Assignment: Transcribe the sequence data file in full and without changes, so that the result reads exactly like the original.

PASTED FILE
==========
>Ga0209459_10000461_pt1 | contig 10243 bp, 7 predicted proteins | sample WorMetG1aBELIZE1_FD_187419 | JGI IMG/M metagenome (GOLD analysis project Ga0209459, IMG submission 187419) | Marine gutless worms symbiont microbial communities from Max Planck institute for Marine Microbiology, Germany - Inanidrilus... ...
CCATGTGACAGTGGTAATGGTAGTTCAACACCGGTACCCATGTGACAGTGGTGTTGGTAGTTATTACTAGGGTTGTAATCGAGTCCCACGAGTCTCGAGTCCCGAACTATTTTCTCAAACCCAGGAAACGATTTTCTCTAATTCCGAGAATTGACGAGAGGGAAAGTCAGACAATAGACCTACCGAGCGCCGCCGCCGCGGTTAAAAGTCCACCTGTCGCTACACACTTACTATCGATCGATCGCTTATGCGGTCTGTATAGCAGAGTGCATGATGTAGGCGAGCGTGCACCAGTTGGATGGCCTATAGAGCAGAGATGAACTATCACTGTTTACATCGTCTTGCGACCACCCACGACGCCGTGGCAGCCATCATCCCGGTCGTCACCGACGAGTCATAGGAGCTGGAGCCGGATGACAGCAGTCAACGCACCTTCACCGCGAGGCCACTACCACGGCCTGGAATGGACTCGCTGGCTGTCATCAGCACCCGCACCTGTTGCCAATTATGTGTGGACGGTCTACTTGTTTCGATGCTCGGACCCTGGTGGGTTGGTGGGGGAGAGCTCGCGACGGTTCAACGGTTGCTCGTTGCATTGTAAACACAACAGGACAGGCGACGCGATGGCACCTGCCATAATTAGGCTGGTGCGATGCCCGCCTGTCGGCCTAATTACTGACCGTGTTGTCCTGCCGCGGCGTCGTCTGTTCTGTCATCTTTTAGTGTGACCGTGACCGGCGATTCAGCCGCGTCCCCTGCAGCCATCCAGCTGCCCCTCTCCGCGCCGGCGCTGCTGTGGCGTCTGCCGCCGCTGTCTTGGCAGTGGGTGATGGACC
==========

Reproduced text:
>Ga0209459_10000461_pt1 | contig 10243 bp, 7 predicted proteins | sample WorMetG1aBELIZE1_FD_187419 | JGI IMG/M metagenome (GOLD analysis project Ga0209459, IMG submission 187419) | Marine gutless worms symbiont microbial communities from Max Planck institute for Marine Microbiology, Germany - Inanidrilus... ...
CCATGTGACAGTGGTAATGGTAGTTCAACACCGGTACCCATGTGACAGTGGTGTTGGTAGTTATTACTAGGGTTGTAATCGAGTCCCACGAGTCTCGAGTCCCGAACTATTTTCTCAAACCCAGGAAACGATTTTCTCTAATTCCGAGAATTGACGAGAGGGAAAGTCAGACAATAGACCTACCGAGCGCCGCCGCCGCGGTTAAAAGTCCACCTGTCGCTACACACTTACTATCGATCGATCGCTTATGCGGTCTGTATAGCAGAGTGCATGATGTAGGCGAGCGTGCACCAGTTGGATGGCCTATAGAGCAGAGATGAACTATCACTGTTTACATCGTCTTGCGACCACCCACGACGCCGTGGCAGCCATCATCCCGGTCGTCACCGACGAGTCATAGGAGCTGGAGCCGGATGACAGCAGTCAACGCACCTTCACCGCGAGGCCACTACCACGGCCTGGAATGGACTCGCTGGCTGTCATCAGCACCCGCACCTGTTGCCAATTATGTGTGGACGGTCTACTTGTTTCGATGCTCGGACCCTGGTGGGTTGGTGGGGGAGAGCTCGCGACGGTTCAACGGTTGCTCGTTGCATTGTAAACACAACAGGACAGGCGACGCGATGGCACCTGCCATAATTAGGCTGGTGCGATGCCCGCCTGTCGGCCTAATTACTGACCGTGTTGTCCTGCCGCGGCGTCGTCTGTTCTGTCATCTTTTAGTGTGACCGTGACCGGCGATTCAGCCGCGTCCCCTGCAGCCATCCAGCTGCCCCTCTCCGCGCCGGCGCTGCTGTGGCGTCTGCCGCCGCTGTCTTGGCAGTGGGTGATGGACC